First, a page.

Navigating Privacy Regulations for Health Data

By TAP Staff Blogger

Posted on April 18, 2016


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The development of health and wellness apps for mobile devices is growing rapidly. According to a recent LA Times article, there are “more than 165,000 involving health and wellness currently available for download.” Some of the most popular apps include Plant Nanny, a reminder to drink water; Sworkit, a personalized exercise video player; and HeartWatch, a heart rate tracker that's hooked up to the Apple Watch. Additionally, the Fitbit counts steps; the June bracelet measures sun exposure; and, the Sleep Cycle app measures the quality of sleep.

 

The LA Times article points out that “experts see almost unlimited promise in the rise of mobile medical apps, but they also point out that regulation is sometimes lagging the pace of innovation, which could harm consumers.” In addition to misleading medical advice that some apps provide (e.g., a popular app measuring patients' blood pressure missed hypertension more than three-fourths of the time), there are security and privacy concerns regarding the personal health data gathered, stored, and transmitted by these apps.

 

Some apps are interactive and are capable of transmitting data to health professionals—or other third parties – with or without the consumer’s knowledge. These apps are subject to myriad privacy and data protection laws, depending on the nature and purpose of the app and the data collected.

 

To help app developers navigate this legal maze, earlier this month the Federal Trade Commission (FTC) launched an interactive online tool for app developers, as well as a Best Practices Guide for mobile health app developers. The FTC developed the tool in conjunction with the Department of Health and Human Services’ Office of National Coordinator for Health Information Technology (ONC), Office for Civil Rights (OCR), and the Food and Drug Administration (FDA).

 

“Mobile app developers need clear information about the laws that apply to their health-related products,” said Jessica Rich, director of the FTC’s Bureau of Consumer Protection in a press release. “By working with our partner agencies, we’re helping these businesses build apps that comply with the law and provide more protection for consumers.”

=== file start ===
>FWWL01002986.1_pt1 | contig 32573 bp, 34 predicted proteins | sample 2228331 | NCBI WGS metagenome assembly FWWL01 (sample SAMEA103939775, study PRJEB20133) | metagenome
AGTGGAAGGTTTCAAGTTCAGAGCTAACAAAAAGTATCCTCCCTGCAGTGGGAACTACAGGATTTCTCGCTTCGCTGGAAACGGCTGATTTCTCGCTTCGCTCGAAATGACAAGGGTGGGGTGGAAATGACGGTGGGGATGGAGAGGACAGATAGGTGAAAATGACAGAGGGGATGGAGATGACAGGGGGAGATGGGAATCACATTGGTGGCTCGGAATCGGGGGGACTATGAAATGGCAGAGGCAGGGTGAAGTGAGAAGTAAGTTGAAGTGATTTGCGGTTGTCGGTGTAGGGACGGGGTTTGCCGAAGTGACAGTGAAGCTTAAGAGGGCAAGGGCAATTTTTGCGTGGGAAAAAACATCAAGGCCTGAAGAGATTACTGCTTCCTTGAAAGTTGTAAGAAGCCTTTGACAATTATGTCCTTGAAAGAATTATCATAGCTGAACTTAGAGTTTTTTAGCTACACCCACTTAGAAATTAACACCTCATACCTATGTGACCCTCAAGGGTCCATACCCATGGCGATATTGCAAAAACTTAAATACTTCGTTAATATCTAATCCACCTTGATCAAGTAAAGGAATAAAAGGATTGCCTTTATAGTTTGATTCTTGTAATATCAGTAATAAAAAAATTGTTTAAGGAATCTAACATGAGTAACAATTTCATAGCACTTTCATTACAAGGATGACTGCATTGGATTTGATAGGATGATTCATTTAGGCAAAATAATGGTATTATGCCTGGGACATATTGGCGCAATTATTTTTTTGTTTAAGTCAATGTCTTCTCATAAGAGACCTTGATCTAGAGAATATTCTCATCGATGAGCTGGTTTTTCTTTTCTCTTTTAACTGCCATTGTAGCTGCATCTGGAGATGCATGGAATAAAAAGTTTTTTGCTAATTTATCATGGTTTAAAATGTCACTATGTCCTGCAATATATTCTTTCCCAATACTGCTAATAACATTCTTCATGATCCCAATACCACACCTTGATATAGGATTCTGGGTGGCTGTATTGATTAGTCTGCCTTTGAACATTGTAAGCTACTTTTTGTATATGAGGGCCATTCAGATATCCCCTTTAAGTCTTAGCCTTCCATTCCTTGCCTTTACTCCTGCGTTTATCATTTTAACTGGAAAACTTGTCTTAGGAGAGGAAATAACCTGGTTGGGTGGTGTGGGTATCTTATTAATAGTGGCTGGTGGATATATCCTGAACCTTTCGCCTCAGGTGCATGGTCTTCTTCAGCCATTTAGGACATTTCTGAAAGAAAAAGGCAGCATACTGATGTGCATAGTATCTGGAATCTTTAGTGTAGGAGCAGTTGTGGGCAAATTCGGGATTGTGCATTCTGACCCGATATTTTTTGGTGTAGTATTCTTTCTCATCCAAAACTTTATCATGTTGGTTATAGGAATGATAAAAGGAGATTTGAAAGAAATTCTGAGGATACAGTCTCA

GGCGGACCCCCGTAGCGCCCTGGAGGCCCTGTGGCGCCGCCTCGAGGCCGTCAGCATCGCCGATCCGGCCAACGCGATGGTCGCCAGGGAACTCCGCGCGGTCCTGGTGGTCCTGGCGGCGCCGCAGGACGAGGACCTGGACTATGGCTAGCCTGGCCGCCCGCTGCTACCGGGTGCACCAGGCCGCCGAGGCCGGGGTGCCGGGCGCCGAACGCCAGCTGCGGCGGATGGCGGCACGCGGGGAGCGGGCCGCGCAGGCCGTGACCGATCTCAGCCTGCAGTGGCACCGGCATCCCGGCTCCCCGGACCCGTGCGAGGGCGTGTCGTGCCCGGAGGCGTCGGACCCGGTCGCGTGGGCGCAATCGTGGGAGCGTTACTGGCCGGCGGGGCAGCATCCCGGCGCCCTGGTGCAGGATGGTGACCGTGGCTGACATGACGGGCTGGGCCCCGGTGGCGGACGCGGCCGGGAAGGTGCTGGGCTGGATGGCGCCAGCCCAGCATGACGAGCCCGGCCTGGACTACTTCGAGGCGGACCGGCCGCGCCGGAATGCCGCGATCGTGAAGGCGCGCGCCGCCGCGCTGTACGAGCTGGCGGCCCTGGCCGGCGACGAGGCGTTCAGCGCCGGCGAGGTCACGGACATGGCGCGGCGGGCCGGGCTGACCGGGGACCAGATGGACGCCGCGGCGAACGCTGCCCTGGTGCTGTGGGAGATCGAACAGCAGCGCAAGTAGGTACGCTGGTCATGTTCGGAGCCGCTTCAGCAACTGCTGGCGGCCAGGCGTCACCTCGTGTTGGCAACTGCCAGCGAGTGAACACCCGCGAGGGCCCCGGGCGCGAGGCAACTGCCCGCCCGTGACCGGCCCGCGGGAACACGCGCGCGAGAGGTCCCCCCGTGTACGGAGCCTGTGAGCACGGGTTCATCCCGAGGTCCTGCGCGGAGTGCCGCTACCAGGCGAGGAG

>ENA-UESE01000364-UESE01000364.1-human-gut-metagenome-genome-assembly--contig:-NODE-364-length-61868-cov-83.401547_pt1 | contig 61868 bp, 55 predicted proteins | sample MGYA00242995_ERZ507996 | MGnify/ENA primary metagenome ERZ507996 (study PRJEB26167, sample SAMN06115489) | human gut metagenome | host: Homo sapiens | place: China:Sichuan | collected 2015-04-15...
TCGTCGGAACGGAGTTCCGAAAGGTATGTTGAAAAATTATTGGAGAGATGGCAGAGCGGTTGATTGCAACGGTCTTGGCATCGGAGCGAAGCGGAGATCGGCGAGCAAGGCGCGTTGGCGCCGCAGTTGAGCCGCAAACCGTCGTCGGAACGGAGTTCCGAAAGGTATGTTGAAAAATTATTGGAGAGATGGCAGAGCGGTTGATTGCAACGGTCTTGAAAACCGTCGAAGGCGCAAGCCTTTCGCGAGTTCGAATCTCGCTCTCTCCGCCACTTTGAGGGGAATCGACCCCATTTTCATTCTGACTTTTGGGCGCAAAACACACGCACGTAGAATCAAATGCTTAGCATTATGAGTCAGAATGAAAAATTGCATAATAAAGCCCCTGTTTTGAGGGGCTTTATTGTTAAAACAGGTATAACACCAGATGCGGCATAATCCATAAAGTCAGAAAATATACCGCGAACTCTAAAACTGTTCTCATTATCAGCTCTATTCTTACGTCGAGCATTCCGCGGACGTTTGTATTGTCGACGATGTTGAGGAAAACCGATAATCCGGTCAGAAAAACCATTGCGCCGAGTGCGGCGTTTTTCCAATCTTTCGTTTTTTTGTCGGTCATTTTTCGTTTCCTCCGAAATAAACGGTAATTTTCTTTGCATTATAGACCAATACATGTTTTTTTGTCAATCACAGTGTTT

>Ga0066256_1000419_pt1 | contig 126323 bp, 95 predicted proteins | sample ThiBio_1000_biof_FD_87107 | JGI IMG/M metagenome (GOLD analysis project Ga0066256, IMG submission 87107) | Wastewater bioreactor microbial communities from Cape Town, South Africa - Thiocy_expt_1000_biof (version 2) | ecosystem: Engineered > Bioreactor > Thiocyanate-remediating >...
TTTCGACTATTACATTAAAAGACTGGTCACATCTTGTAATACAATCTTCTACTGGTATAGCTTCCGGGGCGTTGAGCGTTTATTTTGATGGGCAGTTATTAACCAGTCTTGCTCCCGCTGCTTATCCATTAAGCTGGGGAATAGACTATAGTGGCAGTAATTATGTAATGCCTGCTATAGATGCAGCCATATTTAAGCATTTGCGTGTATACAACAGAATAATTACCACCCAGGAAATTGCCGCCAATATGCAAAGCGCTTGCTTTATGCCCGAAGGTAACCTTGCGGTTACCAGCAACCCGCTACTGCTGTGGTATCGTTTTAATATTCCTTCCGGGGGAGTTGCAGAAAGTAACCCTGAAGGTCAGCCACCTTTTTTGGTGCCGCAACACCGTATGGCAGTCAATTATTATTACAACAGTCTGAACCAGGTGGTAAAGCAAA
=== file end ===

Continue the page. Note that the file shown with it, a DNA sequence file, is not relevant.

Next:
Another resource for understanding the privacy regulations relating to personal health data is the upcoming Privacy + Security Forum in October. The Forum is organized by two leading international experts on privacy: Professor Paul Schwartz, UC Berkeley School of Law, and Professor Daniel Solove, George Washington University Law School.

 
Image: privacy_security_forum.jpg
 

The sessions relating to healthcare and privacy and security cover topics ranging from health data breaches, health data & big data, HIPAA and Non-HIPAA data, and health data stewardship. Professors Solove and Schwartz have designed an intensive, pre-conference Health Privacy + Security Day that will allow professionals from health and privacy organizations to immerse themselves in focused seminar-style discussions for an entire day. Additionally, several other health privacy and security sessions will be interspersed throughout the two-day forum. These cover issues such as: hot topics in healthcare privacy, Health & Human Services (HHS) initiatives in privacy, and health information research with new technologies.

 

This will be the second year for the Privacy + Security Forum. University of Maryland law professor Frank Pasquale had this to say of last year’s forum:

 

The Forum is a must-attend conference for those working in the privacy field. The organizers have managed to attract top-notch speakers, addressing the most cutting-edge (and technically difficult) topics in law, technology, and privacy best practices. Specific topics like health and education are particularly well-covered.

 

The Privacy + Security Forum is currently offering ‘genius bird’ rates through April 30th.

 


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